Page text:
The momentum is also gaining in Australia: the Australian Federal Court has found that the environment minister, Sussan Ley, has a duty of care not to act in a way that would cause future harm to young people.
The case, which was brought to court by eight teenagers and 86-year-old nun Sister Brigid Arthur, had sought to prevent Ley approving the expansion of the Vickery coal mine in northern NSW.
While the judge did not grant the requested injunction to prevent the expansion, this is nonetheless an important decision.
“Like the Dutch decision regarding Shell, this conclusion is based on tort law, specifically the tort of negligence,” Connor points out.
The judge, Justice Mordecai Bromberg, said that the impact of the mine on global carbon emissions was “tiny but measurable”.
“In my assessment that (climate change) risk is real – it may be remote but it is not farfetched or fanciful.
“In sum, this is a case where the foreseeability of the probability of harm from the defendant’s conduct may be small, but where the foreseeable harm, should the risk of harm crystallise, is catastrophic.”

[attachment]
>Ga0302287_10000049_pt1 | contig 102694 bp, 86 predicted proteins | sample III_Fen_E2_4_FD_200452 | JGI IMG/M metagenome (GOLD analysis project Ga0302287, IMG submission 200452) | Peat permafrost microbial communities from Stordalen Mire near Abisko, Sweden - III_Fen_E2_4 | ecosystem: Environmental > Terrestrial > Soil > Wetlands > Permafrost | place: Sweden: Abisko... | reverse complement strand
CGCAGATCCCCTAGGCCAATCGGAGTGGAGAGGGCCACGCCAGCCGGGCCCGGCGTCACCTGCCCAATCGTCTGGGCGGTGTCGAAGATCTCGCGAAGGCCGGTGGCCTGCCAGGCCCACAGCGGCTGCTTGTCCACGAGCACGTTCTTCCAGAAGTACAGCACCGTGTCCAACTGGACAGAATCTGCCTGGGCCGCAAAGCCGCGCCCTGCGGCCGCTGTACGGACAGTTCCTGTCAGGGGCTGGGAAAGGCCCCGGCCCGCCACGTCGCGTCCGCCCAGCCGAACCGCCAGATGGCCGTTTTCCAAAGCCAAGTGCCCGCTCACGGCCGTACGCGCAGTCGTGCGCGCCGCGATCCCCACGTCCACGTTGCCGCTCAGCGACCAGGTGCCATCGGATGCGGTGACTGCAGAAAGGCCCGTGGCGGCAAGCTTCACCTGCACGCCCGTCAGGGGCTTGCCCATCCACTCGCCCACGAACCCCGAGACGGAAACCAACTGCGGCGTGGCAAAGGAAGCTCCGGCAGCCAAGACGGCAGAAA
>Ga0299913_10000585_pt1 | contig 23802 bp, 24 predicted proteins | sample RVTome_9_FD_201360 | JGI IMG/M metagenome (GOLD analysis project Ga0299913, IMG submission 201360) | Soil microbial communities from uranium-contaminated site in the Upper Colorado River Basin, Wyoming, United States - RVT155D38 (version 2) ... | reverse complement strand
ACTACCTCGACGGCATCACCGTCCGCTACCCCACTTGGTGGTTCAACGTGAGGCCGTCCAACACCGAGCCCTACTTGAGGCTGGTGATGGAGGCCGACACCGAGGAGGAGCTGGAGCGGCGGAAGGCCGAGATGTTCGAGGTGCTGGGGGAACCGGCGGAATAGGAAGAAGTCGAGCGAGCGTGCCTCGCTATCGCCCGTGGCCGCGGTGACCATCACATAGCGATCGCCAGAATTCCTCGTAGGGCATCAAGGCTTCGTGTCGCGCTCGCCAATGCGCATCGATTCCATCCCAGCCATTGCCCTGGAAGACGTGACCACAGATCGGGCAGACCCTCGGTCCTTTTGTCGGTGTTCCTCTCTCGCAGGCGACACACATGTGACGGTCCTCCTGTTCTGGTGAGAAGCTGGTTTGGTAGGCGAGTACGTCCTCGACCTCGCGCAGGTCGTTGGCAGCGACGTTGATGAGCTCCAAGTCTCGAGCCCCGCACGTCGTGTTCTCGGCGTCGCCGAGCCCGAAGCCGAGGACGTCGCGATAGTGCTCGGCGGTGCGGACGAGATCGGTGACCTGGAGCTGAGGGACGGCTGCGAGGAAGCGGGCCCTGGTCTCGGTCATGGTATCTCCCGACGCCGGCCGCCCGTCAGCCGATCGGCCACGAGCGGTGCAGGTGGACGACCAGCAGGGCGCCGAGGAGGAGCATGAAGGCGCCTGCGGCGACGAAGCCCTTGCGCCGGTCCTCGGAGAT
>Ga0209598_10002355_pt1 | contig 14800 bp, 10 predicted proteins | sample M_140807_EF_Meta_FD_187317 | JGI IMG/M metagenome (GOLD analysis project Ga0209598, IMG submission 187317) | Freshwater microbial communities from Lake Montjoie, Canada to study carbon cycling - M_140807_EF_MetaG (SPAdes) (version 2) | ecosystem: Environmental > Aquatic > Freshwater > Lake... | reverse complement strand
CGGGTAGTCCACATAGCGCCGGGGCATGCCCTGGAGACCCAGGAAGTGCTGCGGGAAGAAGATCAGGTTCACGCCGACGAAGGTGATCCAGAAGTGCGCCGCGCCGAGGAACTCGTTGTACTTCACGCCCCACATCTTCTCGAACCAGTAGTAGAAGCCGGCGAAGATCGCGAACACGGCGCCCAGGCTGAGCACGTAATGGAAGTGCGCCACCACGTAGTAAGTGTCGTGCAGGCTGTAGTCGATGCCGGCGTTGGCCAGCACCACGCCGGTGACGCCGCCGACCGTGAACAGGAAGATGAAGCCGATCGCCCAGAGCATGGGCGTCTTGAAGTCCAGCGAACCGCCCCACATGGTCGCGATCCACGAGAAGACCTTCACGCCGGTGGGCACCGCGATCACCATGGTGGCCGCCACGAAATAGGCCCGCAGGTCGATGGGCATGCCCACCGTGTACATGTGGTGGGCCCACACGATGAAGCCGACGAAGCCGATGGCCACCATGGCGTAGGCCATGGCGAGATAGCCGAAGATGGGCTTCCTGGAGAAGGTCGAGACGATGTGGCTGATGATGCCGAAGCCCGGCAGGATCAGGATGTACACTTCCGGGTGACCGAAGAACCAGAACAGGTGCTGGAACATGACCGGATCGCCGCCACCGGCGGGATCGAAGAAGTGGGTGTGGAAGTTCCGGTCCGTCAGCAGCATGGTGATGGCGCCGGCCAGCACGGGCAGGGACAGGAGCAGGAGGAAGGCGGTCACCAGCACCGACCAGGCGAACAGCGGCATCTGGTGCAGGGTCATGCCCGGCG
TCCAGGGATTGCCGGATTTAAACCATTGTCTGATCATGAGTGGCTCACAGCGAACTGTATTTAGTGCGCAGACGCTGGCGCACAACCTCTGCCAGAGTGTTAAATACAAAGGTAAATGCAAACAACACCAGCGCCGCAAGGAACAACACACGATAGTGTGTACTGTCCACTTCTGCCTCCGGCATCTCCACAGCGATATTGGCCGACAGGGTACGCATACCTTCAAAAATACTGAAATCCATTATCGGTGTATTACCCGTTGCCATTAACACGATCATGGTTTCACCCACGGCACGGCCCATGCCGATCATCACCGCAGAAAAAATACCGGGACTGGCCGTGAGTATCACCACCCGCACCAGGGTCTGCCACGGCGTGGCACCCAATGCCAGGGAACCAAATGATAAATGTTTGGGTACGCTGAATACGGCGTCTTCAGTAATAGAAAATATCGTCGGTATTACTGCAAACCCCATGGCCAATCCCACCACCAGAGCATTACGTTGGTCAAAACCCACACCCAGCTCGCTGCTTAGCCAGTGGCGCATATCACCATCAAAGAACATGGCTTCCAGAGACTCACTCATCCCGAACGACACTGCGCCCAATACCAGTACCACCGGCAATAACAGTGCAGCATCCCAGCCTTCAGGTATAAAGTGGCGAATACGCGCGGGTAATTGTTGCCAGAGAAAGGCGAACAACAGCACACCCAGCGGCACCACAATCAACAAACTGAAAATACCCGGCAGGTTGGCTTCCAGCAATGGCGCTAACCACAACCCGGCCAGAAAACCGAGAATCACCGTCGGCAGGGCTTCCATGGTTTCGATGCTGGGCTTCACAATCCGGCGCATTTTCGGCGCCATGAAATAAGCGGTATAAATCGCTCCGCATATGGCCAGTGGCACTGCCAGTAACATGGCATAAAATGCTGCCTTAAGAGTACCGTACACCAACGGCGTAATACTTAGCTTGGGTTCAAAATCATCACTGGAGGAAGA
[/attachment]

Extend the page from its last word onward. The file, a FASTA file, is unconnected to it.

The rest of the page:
Connor says that this statement is “important, because the judge is referring to the test for remoteness of causation in Australian tort law”.
These are just two of a growing number of cases across the world that aim to hold governments and corporations accountable for not acting on climate change.
Connor believes that the law has a crucial role to play in responding to the climate crisis, particularly in leading companies and other actors to dramatically reduce emissions.
“At the moment, our legal structures fall well short of that,” he says. “The problem, particularly in Australia, is that the current government – and it looks increasingly like the Labor opposition as well – are very wary of taking on the fossil fuel industry, so we’re not seeing parliament using its power to introduce laws that will bring the kind of change that we need.”
Lauren Fuge is a science journalist at The Royal Institution of Australia.